Is the United States getting more conservative? With the rise of the alt-right, Republican control of Congress, and the election of Donald Trump, it might seem so.
Or is the country getting more liberal? With the 2015 Supreme Court decision supporting same-sex marriage, the incremental legalization of marijuana, and recent proposals to expand public health care, you might think so.
Or maybe the country is becoming more polarized, with moderates choosing sides and partisans moving to the extremes.
In a series of articles, I’ll use data from the General Social Survey (GSS) to explore these questions. The GSS goes back to 1972; every second year they survey a representative sample of U.S. residents and ask questions about their political beliefs. Many of the questions have been unchanged for almost 50 years, making it possible to observe long-term trends.
In this article, I’ll look at political alignment, that is, whether the respondents consider themselves liberal or conservative. In subsequent articles, I’ll explore their political beliefs on a range of topics.
From 1974 to the most recent cycle in 2018, the GSS asked the following question, “We hear a lot of talk these days about liberals and conservatives.
I’m going to show you a seven-point scale on which the political views that people might hold are arranged from extremely liberal–point 1–to extremely conservative–point 7. Where would you place yourself on this scale?”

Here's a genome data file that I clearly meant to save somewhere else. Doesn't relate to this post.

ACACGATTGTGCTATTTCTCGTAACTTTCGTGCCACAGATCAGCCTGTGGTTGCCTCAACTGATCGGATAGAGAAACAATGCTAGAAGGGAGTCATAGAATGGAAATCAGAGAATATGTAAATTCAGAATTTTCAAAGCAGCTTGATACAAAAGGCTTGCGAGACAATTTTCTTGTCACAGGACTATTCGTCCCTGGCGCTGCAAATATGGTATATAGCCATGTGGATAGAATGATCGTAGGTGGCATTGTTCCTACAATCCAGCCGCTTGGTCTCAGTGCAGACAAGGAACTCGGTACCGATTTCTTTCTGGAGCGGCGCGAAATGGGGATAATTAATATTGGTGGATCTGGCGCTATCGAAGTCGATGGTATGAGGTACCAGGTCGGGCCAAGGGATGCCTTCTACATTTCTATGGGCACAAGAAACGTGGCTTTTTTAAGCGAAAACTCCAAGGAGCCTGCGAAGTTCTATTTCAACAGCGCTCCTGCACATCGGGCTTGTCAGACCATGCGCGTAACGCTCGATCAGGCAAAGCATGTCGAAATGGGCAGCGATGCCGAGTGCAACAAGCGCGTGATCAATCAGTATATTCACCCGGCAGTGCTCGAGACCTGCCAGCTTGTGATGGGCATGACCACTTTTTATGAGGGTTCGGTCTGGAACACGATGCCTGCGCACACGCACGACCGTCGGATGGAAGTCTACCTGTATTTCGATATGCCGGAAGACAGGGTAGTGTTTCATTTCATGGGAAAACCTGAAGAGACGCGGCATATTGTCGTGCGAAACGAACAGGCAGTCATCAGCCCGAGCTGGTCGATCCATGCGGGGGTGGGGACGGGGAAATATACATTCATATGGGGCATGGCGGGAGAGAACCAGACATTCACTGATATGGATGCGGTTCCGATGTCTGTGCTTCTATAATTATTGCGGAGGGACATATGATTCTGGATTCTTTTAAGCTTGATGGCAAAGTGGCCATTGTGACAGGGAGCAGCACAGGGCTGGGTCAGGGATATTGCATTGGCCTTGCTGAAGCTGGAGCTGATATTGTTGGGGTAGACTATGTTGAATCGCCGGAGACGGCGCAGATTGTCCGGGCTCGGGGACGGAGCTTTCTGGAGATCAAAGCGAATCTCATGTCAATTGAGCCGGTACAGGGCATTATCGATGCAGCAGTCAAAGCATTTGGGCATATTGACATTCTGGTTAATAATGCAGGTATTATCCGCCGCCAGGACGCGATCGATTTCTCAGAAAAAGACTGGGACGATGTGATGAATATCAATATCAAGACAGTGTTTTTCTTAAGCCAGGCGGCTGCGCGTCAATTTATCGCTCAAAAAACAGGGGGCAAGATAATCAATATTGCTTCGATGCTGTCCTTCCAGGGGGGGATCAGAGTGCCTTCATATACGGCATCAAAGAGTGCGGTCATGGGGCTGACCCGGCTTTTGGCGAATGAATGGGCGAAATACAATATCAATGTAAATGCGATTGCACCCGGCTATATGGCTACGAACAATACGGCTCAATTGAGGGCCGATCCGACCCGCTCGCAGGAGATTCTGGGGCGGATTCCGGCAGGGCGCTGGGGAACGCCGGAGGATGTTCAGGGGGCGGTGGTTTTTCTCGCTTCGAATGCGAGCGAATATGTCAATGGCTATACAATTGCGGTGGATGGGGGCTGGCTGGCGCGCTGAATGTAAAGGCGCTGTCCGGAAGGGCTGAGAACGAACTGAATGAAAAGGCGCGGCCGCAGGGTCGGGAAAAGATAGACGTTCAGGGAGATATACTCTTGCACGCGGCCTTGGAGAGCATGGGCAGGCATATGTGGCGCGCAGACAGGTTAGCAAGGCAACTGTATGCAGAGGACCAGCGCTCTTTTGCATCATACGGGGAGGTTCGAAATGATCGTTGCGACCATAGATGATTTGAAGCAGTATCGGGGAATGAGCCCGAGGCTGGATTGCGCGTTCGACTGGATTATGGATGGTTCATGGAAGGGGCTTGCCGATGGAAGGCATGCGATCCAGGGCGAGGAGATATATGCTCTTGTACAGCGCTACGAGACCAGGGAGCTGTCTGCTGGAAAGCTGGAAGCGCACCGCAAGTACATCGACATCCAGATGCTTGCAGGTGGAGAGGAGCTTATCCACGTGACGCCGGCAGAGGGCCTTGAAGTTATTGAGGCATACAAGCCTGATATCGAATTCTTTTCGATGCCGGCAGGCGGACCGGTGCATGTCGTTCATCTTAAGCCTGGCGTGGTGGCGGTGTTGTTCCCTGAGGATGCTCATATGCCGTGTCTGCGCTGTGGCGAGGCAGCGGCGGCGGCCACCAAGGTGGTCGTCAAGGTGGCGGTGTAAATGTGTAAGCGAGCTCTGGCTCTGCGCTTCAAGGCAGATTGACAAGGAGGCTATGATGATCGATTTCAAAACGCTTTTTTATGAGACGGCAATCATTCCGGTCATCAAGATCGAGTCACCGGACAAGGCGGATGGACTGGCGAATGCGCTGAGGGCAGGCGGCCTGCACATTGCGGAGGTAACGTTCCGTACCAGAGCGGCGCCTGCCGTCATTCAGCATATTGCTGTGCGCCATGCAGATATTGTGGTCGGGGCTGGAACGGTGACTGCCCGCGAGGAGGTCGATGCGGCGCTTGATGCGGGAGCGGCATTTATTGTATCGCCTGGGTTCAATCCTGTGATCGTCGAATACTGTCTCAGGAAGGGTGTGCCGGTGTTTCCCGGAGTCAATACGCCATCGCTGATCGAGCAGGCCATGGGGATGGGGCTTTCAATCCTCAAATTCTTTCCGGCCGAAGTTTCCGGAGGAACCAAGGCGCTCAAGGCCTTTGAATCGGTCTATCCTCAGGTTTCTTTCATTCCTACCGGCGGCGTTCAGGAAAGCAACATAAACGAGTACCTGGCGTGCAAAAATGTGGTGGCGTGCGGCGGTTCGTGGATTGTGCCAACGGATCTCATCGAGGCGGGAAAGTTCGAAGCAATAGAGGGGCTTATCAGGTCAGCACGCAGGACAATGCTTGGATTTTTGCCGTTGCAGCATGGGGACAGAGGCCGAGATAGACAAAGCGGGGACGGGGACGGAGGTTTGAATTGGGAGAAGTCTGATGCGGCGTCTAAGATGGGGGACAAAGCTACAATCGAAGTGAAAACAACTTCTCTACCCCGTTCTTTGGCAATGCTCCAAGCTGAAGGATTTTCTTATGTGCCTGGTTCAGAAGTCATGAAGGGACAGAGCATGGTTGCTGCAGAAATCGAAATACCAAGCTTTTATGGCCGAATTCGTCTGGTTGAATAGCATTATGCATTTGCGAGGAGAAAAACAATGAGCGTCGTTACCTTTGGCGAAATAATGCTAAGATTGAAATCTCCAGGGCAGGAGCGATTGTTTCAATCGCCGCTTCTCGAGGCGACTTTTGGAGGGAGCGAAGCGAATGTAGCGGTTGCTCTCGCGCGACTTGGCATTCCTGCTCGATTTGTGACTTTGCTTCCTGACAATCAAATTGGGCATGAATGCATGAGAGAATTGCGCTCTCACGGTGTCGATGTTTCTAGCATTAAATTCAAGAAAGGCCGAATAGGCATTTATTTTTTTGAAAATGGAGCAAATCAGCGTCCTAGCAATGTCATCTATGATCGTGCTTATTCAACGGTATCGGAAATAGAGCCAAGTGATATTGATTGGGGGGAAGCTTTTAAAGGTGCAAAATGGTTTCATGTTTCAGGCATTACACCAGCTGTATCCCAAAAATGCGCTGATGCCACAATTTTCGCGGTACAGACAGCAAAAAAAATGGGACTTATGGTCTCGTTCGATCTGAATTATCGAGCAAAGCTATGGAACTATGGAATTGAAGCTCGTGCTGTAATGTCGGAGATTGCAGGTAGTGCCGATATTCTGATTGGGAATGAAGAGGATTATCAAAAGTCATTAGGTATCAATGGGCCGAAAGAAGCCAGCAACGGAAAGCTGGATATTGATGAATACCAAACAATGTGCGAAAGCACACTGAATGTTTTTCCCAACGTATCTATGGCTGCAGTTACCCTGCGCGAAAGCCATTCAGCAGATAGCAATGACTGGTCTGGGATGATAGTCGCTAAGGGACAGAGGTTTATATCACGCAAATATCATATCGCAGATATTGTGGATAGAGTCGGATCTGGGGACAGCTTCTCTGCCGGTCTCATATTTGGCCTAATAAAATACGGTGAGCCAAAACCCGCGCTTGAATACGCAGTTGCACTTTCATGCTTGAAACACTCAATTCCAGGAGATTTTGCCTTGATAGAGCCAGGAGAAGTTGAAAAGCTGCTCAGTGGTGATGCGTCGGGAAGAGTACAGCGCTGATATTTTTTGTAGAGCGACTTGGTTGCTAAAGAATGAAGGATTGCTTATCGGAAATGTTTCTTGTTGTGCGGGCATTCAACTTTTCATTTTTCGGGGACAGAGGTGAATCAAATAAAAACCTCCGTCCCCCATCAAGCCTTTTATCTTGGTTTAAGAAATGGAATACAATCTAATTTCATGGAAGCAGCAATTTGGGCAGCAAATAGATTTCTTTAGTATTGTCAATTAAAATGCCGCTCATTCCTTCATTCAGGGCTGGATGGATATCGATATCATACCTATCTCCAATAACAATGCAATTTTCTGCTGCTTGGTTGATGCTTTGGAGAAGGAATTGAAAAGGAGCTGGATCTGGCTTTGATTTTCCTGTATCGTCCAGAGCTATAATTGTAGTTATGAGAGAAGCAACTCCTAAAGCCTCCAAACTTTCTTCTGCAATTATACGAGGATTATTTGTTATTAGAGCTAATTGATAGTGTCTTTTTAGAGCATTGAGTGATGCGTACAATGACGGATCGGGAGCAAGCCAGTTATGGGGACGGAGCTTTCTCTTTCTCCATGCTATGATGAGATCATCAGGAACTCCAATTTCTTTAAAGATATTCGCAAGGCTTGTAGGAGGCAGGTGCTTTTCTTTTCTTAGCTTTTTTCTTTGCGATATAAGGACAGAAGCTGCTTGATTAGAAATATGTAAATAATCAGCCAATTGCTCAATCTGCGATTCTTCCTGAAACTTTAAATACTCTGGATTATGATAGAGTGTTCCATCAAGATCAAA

The following figure shows the distribution of responses in 1974 and 2018.
In 2018, it looks like there are more 1s (Extremely Liberal) and maybe more 7s (Extremely Conservative). So this figure provides some evidence of polarization.
We can get a better sense of the long term trend by taking the mean of the 7-point scale and plotting it over time. By treating this scale as a numerical quantity, I’m making assumptions about the spacing between the values. The numbers we get don’t mean much in absolute terms, but they provide a quick look at the trend.
It looks like the “center of mass” was increasing until about 1990, which means more conservative on this scale, and has been decreasing ever since. On average the country might be a little more conservative now than it was in 1974.
With the same caveat about treating this scale as a numerical quantity, we can also compute the standard deviation, which measures average distance from the mean, as a way of quantifying polarization.
The trend is clearly increasing, indicating increasing polarization, but with the way we computed these numbers, it’s hard to get a sense of how substantial the increase is in practical terms.
In the next article, I’ll look more closely at changes in political alignment over time.
I am planning to turn these articles into a case study for an upcoming Data Science class, so I welcome comments and questions.
The code I used to generate these figures is in this Jupyter notebook.